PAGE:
Supercharge your learning
Learn faster and stay motivated with expert-led online group lessons.
TakeLessonsMusicMusic TheoryLive Music Theory Classes Online

Learn Music Theory

Free online music theory classes for your first month.

Featured Classes

Basic Music Theory for Beginners

Photo of Carl S.
with Carl S.
Sight reading will no longer be a chore with the help of these weekly classes! Perfect for beginners, your instructor will teach you effective practice methods to help you understand music theory so you’ll get the most out of every rehearsal. Get ready to learn how to comprehend more notes in less time!

Fundamentals of Music Theory - The Dominant 7th Chord and the Tritone

Photo of Jared J.
with Jared J.
Music theory is essential to improving your understanding of music. Take these music theory classes online to master the basics for all types of musicians and instruments. From singing to piano to guitar, you’ll dramatically improve your musicianship!

Fundamentals of Music Theory - Basic Chord Theory and the Chord Scale

Photo of Jared J.
with Jared J.
Music theory is essential to improving your understanding of music. Take these music theory classes online to master the basics for all types of musicians and instruments. From singing to piano to guitar, you’ll dramatically improve your musicianship!

Fundamentals of Music Theory - Music Theory and Reading Rudiments

Photo of Jared J.
with Jared J.
Music theory is essential to improving your understanding of music. Take these music theory classes online to master the basics for all types of musicians and instruments. From singing to piano to guitar, you’ll dramatically improve your musicianship!

Music Theory for Intermediate Students

Photo of Carl S.
with Carl S.
These online music theory classes are an excellent way to improve your music theory skills and memorization techniques. Join in to increase your accuracy with reading music. If you’re an intermediate student, you won’t want to miss this class!

Everything You Need To Learn Music Theory

Music theory is the foundation of everything you do in music, so understanding it is a fundamental part of becoming a better musician. Whether you want to learn to read music, write music, or simply better understand music, learning theory is essential to your success.

Keep reading to find answers to some of the most commonly asked questions when starting music theory classes online. We’ll share the best way to learn music theory, how long it takes to learn, and more!

What is music theory?

Whether you’re talking about the simple structure of a pop song or analyzing the counterpoint in a Bach fugue, you are using the language of music theory.

Music theory is essentially the study of how music works. It’s a language for describing, writing, and analyzing music. Notation, rhythm, song structure, harmony, improvisation, voice leading, and instrumentation are all examples of topics that are covered in the study of music theory.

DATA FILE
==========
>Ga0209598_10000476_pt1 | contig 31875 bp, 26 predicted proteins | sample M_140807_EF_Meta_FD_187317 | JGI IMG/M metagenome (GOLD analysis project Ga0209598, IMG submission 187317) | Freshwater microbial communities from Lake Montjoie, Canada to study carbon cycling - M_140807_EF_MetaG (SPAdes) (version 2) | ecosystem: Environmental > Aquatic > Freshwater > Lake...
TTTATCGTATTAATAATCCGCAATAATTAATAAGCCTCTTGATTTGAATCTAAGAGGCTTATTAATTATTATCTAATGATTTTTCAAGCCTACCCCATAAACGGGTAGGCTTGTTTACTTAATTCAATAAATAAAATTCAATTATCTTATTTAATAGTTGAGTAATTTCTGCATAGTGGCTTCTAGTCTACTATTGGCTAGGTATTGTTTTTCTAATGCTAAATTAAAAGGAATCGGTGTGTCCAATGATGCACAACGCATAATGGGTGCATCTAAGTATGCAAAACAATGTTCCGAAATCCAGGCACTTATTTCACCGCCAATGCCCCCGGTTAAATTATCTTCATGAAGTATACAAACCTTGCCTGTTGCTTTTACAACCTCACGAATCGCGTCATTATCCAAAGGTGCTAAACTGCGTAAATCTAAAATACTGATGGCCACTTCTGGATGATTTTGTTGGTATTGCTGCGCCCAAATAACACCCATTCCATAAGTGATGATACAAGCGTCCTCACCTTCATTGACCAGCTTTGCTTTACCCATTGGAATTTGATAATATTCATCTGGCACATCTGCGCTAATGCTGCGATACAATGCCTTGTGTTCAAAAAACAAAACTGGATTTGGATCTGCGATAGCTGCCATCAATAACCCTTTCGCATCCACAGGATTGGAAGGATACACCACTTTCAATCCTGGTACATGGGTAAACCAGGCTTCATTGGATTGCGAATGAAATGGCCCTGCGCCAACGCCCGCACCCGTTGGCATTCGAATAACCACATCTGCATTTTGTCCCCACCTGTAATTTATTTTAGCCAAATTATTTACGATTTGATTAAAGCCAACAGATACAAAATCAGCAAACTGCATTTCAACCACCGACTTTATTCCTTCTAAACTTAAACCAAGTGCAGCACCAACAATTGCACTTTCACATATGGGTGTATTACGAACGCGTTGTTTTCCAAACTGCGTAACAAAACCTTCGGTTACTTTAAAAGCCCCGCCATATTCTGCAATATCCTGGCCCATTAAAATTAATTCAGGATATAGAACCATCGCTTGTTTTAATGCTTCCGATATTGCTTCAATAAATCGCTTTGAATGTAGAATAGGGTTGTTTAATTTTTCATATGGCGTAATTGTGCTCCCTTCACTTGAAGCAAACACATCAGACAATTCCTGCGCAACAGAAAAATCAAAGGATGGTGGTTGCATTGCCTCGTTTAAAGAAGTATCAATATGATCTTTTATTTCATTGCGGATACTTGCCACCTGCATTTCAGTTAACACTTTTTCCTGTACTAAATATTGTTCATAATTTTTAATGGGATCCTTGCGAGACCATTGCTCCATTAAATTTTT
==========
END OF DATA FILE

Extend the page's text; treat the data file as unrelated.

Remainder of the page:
Is it hard to lea
rn music theory?

Music theory covers a very broad range of topics from simple notation and song forms to extended chord structures and 12 tone analysis. Because it’s such a broad subject, the basics of music theory are very easy to pick up on, but the more difficult concepts can be harder to master.  

Young children have no difficulty learning the introductory principles of music theory, yet people can spend their whole lives studying it - and continue to learn new things! So the answer is no; starting to learn music theory isn’t difficult, but be prepared to dive into more challenging topics as you progress.

How long does it take to learn music theory?

You can learn the basics of music theory in a very short amount of time. The concepts of standard pitch and rhythm notation can be learned within a few weeks, while the basics of tablature or chord diagrams can be learned in just a few hours!

Overall, how long it takes you to learn will depend on your ultimate goals. For example, students majoring in music theory in college will spend a few years studying it, but to become an “expert” could take 10 years or more.

The good news is that even a few weeks of studying music theory can make a big difference in your musical understanding and skills.

What do you learn in music theory?

Most music theory classes typically focus on standard notation, which has been used in western music over the last 400 years. Here are some of the topics that may be covered in a music theory class:

  • Rhythm notation – Symbols to represent any rhythm.
  • Pitch notation – Symbols to indicate any pitch.
  • Dynamics – Instructions for how loud to play.
  • Articulation symbols – Special directions for how to play the pitch (long, short, smooth, strong attack, etc.).